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New program to allow for college graduates who lack public education certification but want to teach at public schools. Pexels | Courtesy

Michigan public and charter schools could not hire even one graduate of Hillsdale College’s classical or early childhood education programs this past spring. That’s about to change.

As Michigan education policy mandates, teachers must earn their certification from the state to work at any public or charter school. Hillsdale’s education programs do not facilitate students’ state certification as of 2009, so graduates in search of teaching jobs in Michigan look to private institutions. But the Michigan Department of Education approved a new program in August, Michigan Teachers of Tomorrow, which offers a solution to college graduates who want to teach in public institutions but lack the certification.

“It is absolutely possible for a Hillsdale College graduate to finish college in May and enter into the classroom by August as the teacher of record if they are determined to do so,” Teachers of Tomorrow Michigan Program Director Robert Brooks said in an email.

Michigan Teachers of Tomorrow is an alternative certification program provider through which college graduates earn an Interim Teaching Certificate after completing more than 300 hours of online coursework, according to its website.

When students emerge from traditional teacher preparation programs, like the ones Michigan State University and the University of Michigan run, the state grants them a provisional teaching certificate. Hillsdale once offered the same kind of program, but three people handled the same amount of paperwork and administrative tasks entire teams dealt with at bigger schools. When the Department of Education increased its expectations, Hillsdale’s education department discontinued the program.

“What Teachers of Tomorrow does is it adds another layer below the provisional, and it’s called an interim certification,” said Dan Coupland, education department chairman and dean of faculty.

The interim certificate is valid for three years. Other than a shorter period of validity, no differences exist between the two certificates.

“To a local school district, it doesn’t matter,” Coupland said. “All teachers need is some kind of a certification, whether it’s interim, provisional, or professional.”

Michigan Teachers of Tomorrow would make a career in public education possible for any graduating senior, if the program accepts them. Although most Hillsdale students elect to pursue jobs in classical schools, Coupland said, a few consider public education.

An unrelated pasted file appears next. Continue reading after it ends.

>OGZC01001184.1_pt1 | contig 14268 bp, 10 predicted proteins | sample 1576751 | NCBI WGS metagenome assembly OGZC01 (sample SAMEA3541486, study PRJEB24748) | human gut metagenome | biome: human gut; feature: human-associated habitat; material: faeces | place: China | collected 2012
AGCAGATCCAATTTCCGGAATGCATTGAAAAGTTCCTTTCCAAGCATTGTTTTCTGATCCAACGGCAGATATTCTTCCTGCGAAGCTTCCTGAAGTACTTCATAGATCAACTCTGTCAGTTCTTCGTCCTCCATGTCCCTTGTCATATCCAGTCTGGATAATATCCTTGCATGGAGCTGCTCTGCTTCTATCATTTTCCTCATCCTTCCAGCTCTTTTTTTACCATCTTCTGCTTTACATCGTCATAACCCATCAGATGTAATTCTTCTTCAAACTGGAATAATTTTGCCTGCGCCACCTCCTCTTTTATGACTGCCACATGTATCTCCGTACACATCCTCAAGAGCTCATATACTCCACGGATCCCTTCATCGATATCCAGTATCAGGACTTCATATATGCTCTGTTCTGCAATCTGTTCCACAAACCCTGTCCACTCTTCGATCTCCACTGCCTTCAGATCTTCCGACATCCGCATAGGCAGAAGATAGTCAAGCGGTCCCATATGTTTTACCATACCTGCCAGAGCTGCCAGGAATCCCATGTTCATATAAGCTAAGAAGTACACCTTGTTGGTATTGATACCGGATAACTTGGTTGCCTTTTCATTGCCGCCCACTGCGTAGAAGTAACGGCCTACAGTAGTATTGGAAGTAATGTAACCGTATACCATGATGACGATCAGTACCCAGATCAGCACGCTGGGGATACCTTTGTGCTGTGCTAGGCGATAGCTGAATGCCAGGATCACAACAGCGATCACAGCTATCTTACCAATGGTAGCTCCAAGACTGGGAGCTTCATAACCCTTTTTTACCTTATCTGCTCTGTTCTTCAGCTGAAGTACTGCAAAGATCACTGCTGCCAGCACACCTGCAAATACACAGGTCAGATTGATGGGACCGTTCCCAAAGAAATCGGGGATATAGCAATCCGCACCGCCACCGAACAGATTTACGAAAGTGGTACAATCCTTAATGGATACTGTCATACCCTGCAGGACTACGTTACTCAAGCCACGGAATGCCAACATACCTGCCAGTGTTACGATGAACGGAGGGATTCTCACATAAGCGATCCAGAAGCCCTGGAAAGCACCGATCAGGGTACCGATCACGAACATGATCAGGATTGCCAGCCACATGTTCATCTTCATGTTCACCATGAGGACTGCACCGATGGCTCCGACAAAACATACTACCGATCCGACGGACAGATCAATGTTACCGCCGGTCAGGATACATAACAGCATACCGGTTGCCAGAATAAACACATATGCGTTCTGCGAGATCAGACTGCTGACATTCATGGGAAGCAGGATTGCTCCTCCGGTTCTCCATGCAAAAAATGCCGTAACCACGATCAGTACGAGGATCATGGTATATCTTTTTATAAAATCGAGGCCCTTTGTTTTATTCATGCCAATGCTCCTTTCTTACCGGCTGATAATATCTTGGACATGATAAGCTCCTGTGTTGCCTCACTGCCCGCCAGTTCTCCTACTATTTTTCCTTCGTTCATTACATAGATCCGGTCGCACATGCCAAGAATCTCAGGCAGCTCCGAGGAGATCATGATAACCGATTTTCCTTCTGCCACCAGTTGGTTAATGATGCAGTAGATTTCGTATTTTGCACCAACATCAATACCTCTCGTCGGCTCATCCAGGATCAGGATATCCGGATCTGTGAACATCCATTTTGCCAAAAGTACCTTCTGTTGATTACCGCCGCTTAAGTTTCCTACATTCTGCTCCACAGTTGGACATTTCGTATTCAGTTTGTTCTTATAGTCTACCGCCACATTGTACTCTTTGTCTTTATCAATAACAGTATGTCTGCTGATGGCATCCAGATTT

“Most people who come to Hillsdale and graduate from Hillsdale want to be involved in the same kind of thing,” he said. “They came to Hillsdale for a liberal-arts education, so I’d imagine they want to provide that kind of education in their own classrooms, and so they go to a classical school.”

To gain admission into Michigan Teachers of Tomorrow, candidates must have graduated from college with a GPA of 2.95 or higher, passed a subject-area exam relevant to the field they wish to teach, and taken any Michigan basic skills test such as the ACT or SAT, according to Brooks.

The program does not require its applicants to have earned any type of degree in education, though Brooks said any prior study of education will help new teachers as they enter the classroom.

“If a student completes the classical education minor at Hillsdale, that would help out the student to initially get started with our program,” Brooks said. “That student will be very familiar with our initial online Classroom Readiness training, and they will be able to get through that training quite quickly with that knowledge they already possess.”

Hillsdale’s classical education minor bases itself in the seven classical liberal arts and the philosophy of education. Some students also complete the Liberal Arts Teacher Apprenticeship, which gives them hands-on experience in local classrooms.

“Students with past experience tend to be more comfortable with the coursework and are already acclimated to a lot of the material that we will cover with them as well so everything is a smoother transition for the candidate,” Brooks said.

Registrar Douglas McArthur used to serve as the college’s teacher certification officer when Hillsdale offered the certification program.

“On the positive, these programs appear to be less costly and less administratively burdensome for participants,” McArthur said.

The program costs about $5,500, a price participants pay off over the course of 15 months.

“On the negative, these programs don’t result in a graduate degree, as many post-baccalaureate programs from traditional colleges and universities do,” McArthur said. “Finally, programs like T of T are subject to the challenges of any new thing, and their track record of effectiveness and efficiency is still being established and evaluated.”

Students interested in Michigan Teachers of Tomorrow can visit https://michigan.teachersoftomorrow.org  or call 866-411-076 for more information.

  • Andy Losik

    This great to see. I am glad there is once a path for Hillsdale grads into public education. I was deeply disappointed when the circumstances led Hillsdale to decide it would no longer certify teachers for public education. As a veteran public school teacher of 24 years I can not tell you how excited I am to once again welcome fellow Hillsdale graduates into the field.